Former Hong Kong undersecretary for home affairs Florence Hui Hiu-fai, tipped in 2012 to become the city’s first culture minister, died on Monday morning aged 44. It was understood she had been suffering from breast cancer and died due to complications from the disease.
Hui, a graduate of the Chinese University of Hong Kong, was appointed undersecretary in 2008 and reappointed in 2012. She left the government last year after a nine-year stint.
Before her public service she was head of business planning and development for northeast Asia at Standard Chartered Bank. During her career in finance she also served as secretary of the Hong Kong Association of Banks.
In 2012 Hui was tipped to become the minister for a new culture bureau proposed by then incoming Hong Kong leader Leung Chun-ying.
Leung had promised in his election manifesto to set up the bureau to promote the development of arts and culture. But his plan failed after filibustering by pan-democrat lawmakers.
In March this year, Hui was appointed a member of the board for the Hong Kong Palace Museum.
Current Hong Kong leader Carrie Lam Cheng Yuet-ngor extended her “deepest condolences” to Hui’s family and said she was “deeply saddened by her passing away at such a young age”.
“Hui was dedicated to serving the Hong Kong community,” the city’s chief executive said. “She was sincere and passionate about arts and culture and attached great importance to communication with the industry, earning the respect of those who worked with her both inside and outside the government.”
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The city’s No 2 official, Chief Secretary Matthew Cheung Kin-chung, said he was shocked and saddened at Hui’s death and had also sent his condolences.
“We were like a family in the time we worked together. Florence was a really easy-going and modest person, and as we all know, she was so amiable and dedicated to her work,” Cheung said. “This is a huge loss.”
Secretary for Home Affairs Lau Kong-wah said: “Florence made an immense contribution during her service at the Home Affairs Bureau. Serving with zeal, she performed brilliantly while treating fellow colleagues in a friendly manner. The bureau is deeply saddened at her passing, and she will be remembered fondly.”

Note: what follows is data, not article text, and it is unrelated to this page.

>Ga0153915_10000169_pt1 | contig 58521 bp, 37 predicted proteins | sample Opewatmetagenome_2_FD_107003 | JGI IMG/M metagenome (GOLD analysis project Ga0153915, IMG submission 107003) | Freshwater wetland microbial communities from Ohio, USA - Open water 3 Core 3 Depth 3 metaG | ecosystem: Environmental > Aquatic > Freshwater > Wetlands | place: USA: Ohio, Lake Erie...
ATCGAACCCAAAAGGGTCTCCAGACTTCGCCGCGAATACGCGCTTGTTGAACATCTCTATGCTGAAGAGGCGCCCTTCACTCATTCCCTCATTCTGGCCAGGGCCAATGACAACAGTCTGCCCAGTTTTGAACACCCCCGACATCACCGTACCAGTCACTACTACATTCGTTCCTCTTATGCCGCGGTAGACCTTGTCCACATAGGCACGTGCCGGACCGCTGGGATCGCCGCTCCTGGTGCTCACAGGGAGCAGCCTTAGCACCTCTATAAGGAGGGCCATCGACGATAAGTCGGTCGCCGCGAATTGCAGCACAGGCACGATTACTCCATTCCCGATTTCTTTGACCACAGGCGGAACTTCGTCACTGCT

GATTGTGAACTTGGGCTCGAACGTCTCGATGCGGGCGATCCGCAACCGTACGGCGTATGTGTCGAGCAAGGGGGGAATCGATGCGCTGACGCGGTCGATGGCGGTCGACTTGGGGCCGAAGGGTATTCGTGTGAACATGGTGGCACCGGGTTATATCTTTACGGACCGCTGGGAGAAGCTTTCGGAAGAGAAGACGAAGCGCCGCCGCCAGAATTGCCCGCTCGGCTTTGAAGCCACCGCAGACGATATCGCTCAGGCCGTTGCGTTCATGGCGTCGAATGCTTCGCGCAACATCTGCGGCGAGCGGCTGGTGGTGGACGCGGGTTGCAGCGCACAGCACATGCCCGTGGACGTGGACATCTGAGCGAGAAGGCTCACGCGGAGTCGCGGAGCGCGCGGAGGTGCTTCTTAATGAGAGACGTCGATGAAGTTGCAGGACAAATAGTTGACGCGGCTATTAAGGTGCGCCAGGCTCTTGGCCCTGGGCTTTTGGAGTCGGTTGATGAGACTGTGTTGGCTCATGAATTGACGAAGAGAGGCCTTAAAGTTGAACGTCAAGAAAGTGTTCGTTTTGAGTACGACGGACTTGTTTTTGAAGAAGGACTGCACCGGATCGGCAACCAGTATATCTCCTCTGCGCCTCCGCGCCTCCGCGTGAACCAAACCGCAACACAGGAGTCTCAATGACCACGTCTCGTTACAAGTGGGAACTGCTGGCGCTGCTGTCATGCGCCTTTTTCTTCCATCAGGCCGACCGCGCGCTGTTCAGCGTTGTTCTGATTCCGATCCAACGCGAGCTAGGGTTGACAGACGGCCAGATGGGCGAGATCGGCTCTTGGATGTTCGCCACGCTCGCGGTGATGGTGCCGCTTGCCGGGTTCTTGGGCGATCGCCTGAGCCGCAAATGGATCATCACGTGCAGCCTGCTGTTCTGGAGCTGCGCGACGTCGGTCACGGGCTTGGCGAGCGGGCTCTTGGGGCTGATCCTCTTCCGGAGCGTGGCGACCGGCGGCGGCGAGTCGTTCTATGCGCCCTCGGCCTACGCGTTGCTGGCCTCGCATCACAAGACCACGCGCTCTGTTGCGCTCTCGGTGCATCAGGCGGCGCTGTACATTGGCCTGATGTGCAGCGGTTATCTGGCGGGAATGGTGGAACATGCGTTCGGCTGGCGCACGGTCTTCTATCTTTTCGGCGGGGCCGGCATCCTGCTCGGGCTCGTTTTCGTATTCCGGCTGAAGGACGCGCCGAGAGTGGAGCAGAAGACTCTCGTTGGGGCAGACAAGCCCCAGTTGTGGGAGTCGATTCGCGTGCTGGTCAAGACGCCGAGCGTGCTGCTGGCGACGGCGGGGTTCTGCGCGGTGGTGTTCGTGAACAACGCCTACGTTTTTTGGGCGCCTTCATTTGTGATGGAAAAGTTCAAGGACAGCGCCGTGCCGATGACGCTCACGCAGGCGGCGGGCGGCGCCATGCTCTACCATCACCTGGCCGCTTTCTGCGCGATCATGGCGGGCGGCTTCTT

Lawmaker Ma Fung-kwok, who represents the city’s sports, performing arts, culture and publication sector, remembered Hui as friendly and gentle, and said she was always willing to listen.
“I feel sad because she was still young,” Ma said. “When she worked as an undersecretary, she was very responsible.”
Hui was a leading supporter of a campaign to set up an institute inside a historic building in the Mid-Levels in honour of late Chinese scholar Nan Huai-chin, who helped broker talks between mainland China and Taiwan in the late 1980s and early 1990s.
By May this year the initiative had raised HK$20 million (US$2.55 million) towards the cause.
Liza Wang Ming-chun, chairwoman of the Chinese Artists Association of Hong Kong, said Hui had been very proactive in communications with her organisation on developing Cantonese opera.
“It’s such a pity that the culture bureau didn’t materialise,” Wang said.
Hui had been a responsible and capable official who sacrificed a great deal of private time for her work, Wang added.
Cultural critic Oliver Chou said: “She was one of the few officials who knew culture, high and low, and made unprepared speeches with grace and modesty.
“During her home affairs years, she was probably the only official I knew of who facilitated support for many local arts groups, and the absence of a cultural office did not affect her efforts to help the needy.”
In a statement issued late on Monday night, Hui’s family expressed gratitude to those paying tribute.
“Hiu-fai left us peacefully this morning. While we feel sad at her passing, let’s remember her joyful life,” they said.
“Her gentle character and willingness to help others will always be on our minds.”
Hui is survived by her husband and two daughters.